impala

noun
im·​pa·​la | \im-ˈpa-lə, -ˈpä- \
plural impalas or impala

Definition of impala 

: a large brownish antelope (Aepyceros melampus) of southeastern Africa that in the male has slender curved horns with ridges

Illustration of impala

Illustration of impala

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A swift-running, graceful antelope, the impala is found in large herds, usually near water, on the savannas and open woodlands of central and southern Africa. Impalas are noted for their jumping ability: when alarmed, they bound off in leaps up to 30 ft (9m) long and 10 ft (3m) high. Lightly built, the impala stands 30-40 in (75-100 cm) high at the shoulder. It has a golden to reddish brown coat, white underparts, a vertical black stripe on each thigh, and a black tuft behind each hind foot. The male has long, lyre-shaped horns.

Examples of impala in a Sentence

Recent Examples on the Web

Fischer compiled photos of the animals the pair had hunted, which included a leopard, giraffe, impala and waterbuck, and sent the images along with descriptions of each kill to more than 100 people, KBOI reported. Allyson Chiu, The Seattle Times, "‘I shot a whole family of baboons’: Idaho Fish and Game official faces fury after Africa trophy hunting boasts," 16 Oct. 2018 So another effort at South Africa's Welgevonden Game Reserve has tried a different sort of IoT approach, tracking the behavior of other herd animals (such as zebras, impalas and gazelles). Sean Gallagher, Ars Technica, "We know you hate the Internet of Things, but it’s saving megafauna from poachers," 6 June 2018 Your guide drives you alongside zebras and wildebeests and herd after herd of impalas, the hot-supermodel versions of deer. Caity Weaver, GQ, "This South African Hotel Will Make You Forget You Don’t Live an Easy, Luxurious Life," 8 Feb. 2018 But being scrappy means leopards are also more athletic—a leopard can quickly haul an impala up a tree, for instance. National Geographic, "Can You Spot the Difference Between a Jaguar and a Leopard?," 15 Dec. 2017 There were white elk and eland, impala and Arabian oryx. Manny Fernandez, New York Times, "Blood and Beauty on a Texas Exotic-Game Ranch," 19 Oct. 2017 The Cape buffalo guard the savanna, while the impalas and waterbucks graze among the trees. Alex Shoumatoff, Smithsonian, "To Save Giraffes, We May Need to Put Our Necks Out," 29 Mar. 2017 Herds of kudu, impala, zebras and springbok cautiously tiptoed to quench their thirst, mindful of the predators in the bush. charlotteobserver, "Mourning a friend, Charlotte man found healing – amid surreal African beauty," 27 Oct. 2017 Animals with bony growths known as horns—rhinos, rams, impala—tend to grow them young and keep them their whole life. Jason Bittel, Smithsonian, "Antlers Are Miraculous Face Organs That Could Benefit Human Health," 12 June 2017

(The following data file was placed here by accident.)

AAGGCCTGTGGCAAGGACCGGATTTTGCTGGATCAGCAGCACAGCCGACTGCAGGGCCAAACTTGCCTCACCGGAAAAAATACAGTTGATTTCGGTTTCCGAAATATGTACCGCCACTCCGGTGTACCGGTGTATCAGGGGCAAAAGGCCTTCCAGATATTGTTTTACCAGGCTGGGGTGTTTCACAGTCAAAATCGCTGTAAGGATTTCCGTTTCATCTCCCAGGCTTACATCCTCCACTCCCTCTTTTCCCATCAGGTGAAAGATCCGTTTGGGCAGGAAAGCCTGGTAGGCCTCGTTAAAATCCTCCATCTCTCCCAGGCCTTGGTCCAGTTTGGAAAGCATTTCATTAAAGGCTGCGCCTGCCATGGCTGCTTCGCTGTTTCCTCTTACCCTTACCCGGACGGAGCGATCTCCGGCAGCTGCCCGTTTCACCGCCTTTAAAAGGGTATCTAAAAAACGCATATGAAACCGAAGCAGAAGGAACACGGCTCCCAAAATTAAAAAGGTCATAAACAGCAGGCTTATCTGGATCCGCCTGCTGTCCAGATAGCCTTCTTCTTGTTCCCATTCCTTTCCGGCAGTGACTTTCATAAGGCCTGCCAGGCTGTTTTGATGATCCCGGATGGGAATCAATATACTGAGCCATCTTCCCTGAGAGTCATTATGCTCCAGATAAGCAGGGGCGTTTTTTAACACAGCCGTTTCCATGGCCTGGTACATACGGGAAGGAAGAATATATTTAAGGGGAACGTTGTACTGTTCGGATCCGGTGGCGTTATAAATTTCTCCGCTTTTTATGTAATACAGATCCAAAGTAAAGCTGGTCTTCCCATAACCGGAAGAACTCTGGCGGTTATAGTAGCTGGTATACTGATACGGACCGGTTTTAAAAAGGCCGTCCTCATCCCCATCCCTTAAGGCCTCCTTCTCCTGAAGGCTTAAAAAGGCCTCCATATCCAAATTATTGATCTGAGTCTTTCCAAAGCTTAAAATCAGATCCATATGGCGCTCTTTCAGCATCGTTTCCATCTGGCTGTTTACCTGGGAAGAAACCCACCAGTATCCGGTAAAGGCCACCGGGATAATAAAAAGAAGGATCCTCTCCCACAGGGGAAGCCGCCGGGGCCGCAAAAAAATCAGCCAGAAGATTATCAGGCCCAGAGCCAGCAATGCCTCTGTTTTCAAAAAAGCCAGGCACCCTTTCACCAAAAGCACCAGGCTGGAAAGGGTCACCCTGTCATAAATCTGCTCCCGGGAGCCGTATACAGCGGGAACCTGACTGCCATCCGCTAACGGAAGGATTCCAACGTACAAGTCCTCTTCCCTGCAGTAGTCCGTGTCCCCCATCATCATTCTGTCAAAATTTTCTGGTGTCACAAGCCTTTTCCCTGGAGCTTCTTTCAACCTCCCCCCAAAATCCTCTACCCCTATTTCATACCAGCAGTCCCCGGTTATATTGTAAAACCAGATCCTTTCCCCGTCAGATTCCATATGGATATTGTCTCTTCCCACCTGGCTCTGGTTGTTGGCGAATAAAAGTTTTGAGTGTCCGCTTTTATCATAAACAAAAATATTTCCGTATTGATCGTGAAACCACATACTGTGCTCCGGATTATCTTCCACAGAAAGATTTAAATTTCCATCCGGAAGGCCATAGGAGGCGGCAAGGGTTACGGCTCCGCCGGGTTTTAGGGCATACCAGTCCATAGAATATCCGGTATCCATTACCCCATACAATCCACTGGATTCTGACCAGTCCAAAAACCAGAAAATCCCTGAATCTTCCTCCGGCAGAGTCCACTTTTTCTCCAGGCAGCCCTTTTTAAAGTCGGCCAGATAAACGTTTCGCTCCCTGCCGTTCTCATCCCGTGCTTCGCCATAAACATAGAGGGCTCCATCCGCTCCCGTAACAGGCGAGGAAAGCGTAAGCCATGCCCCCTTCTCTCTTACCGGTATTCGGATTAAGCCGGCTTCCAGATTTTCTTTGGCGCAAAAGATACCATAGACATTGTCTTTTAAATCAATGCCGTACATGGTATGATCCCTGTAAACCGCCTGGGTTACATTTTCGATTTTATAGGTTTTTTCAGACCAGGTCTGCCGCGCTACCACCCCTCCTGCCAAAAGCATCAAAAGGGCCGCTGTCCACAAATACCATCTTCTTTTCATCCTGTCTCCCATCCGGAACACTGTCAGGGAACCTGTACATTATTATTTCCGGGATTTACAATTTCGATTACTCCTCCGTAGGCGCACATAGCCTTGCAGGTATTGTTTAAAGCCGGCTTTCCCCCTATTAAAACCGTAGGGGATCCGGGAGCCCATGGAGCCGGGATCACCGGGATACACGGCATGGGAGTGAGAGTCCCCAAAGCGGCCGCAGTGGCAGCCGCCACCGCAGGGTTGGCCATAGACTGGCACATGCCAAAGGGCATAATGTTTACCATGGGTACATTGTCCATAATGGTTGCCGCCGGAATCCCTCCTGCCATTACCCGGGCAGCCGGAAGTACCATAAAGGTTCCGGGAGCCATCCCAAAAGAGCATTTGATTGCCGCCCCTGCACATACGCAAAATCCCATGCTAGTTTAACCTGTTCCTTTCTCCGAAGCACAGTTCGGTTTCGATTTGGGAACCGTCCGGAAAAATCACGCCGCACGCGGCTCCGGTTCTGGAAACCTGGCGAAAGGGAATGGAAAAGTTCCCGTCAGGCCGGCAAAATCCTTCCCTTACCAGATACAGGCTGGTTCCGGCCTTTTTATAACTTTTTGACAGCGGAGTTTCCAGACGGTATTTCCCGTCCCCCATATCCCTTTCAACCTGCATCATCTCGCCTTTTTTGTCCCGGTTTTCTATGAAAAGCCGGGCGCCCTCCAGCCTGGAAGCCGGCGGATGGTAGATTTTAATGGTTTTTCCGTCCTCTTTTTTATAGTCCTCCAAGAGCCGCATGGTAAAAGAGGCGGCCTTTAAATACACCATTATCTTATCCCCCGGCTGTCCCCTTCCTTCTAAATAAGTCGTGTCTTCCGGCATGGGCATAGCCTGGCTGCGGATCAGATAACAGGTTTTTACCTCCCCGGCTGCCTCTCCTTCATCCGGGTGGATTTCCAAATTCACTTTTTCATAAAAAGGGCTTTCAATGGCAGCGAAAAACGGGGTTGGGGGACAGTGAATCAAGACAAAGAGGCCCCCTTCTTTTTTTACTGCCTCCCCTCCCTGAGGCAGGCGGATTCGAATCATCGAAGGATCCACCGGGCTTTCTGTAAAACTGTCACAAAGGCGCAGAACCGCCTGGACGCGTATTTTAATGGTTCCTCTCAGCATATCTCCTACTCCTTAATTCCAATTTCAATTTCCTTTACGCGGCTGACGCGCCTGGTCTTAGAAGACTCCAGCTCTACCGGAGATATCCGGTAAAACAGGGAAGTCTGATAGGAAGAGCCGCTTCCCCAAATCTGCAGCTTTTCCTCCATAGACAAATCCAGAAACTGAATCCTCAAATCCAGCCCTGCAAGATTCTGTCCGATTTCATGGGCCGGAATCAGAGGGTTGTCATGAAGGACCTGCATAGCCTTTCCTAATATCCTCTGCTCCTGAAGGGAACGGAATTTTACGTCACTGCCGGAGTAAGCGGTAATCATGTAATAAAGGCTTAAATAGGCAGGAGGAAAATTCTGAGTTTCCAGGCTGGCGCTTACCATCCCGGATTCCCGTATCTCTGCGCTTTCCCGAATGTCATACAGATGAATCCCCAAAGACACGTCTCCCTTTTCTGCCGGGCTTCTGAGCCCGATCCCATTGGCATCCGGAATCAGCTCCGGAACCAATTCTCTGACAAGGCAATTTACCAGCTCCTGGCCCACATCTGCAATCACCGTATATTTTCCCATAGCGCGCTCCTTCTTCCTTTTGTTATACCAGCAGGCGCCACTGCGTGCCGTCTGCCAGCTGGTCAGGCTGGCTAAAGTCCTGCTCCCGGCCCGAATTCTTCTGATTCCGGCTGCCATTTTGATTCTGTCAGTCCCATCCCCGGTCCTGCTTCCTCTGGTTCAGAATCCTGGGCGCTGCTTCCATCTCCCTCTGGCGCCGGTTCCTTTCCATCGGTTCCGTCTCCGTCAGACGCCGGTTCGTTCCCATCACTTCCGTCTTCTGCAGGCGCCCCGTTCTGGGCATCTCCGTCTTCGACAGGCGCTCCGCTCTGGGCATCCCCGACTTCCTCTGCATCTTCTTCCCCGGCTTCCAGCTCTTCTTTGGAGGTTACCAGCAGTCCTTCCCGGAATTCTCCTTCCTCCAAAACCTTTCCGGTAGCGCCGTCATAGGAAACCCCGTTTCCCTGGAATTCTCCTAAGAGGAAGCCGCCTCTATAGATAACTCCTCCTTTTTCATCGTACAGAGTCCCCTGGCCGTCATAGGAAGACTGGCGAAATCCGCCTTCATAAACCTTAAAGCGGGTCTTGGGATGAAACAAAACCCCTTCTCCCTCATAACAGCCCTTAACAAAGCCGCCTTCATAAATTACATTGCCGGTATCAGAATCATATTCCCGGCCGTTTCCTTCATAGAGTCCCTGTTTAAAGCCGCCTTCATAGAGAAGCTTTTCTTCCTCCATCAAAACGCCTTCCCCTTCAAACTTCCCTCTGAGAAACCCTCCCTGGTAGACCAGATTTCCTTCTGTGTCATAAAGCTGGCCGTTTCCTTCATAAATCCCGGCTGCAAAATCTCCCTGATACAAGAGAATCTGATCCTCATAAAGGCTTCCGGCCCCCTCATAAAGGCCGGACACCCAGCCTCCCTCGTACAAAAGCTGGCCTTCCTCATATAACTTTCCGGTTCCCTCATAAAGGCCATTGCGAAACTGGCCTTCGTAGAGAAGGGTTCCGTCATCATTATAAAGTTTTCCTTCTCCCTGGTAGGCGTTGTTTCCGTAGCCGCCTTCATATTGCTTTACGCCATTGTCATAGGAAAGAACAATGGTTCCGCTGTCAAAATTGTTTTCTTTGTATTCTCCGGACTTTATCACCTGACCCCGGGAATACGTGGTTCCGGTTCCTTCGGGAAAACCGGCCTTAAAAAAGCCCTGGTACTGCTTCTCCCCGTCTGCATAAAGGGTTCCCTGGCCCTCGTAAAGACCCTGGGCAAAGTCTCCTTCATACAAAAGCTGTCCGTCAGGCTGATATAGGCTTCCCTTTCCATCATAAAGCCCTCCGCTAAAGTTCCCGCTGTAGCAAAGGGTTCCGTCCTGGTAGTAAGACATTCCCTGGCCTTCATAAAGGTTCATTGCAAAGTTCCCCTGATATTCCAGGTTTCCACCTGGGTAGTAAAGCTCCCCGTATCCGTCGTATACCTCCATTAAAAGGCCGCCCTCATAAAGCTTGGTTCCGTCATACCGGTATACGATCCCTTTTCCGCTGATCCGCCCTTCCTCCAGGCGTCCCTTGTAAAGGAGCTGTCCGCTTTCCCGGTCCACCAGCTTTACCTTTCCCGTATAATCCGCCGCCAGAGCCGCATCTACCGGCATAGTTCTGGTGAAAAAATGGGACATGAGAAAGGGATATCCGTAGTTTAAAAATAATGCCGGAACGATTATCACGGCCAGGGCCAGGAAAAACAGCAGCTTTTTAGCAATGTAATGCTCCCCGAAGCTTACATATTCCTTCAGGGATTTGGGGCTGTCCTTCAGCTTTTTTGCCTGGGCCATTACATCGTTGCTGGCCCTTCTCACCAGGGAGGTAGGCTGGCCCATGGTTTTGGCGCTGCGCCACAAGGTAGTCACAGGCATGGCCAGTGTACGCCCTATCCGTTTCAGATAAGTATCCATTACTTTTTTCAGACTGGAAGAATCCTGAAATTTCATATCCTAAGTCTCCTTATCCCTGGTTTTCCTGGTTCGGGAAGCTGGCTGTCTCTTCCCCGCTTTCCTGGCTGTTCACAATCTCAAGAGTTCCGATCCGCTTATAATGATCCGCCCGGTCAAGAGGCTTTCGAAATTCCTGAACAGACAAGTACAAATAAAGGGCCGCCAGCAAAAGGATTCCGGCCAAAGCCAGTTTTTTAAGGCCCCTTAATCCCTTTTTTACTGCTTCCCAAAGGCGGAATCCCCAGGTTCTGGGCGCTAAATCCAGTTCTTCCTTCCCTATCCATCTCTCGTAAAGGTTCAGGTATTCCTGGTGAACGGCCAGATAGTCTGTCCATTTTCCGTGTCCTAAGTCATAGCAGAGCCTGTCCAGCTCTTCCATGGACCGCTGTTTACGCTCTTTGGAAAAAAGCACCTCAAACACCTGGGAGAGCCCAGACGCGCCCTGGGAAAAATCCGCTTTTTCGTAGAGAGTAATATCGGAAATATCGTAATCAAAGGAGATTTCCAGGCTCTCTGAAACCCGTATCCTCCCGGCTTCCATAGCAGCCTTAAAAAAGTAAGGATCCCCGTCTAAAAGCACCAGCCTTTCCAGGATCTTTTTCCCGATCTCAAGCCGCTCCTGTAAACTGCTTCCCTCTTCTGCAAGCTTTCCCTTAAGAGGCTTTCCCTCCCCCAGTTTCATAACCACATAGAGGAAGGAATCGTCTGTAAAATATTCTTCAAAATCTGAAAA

These example sentences are selected automatically from various online news sources to reflect current usage of the word 'impala.' Views expressed in the examples do not represent the opinion of Merriam-Webster or its editors. Send us feedback.

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First Known Use of impala

1875, in the meaning defined above

History and Etymology for impala

Zulu

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Statistics for impala

Last Updated

9 Dec 2018

Look-up Popularity

Time Traveler for impala

The first known use of impala was in 1875

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More Definitions for impala

impala

noun

English Language Learners Definition of impala

: a large brownish African animal

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More from Merriam-Webster on impala

Rhyming Dictionary: Words that rhyme with impala

Spanish Central: Translation of impala

Nglish: Translation of impala for Spanish Speakers

Britannica.com: Encyclopedia article about impala

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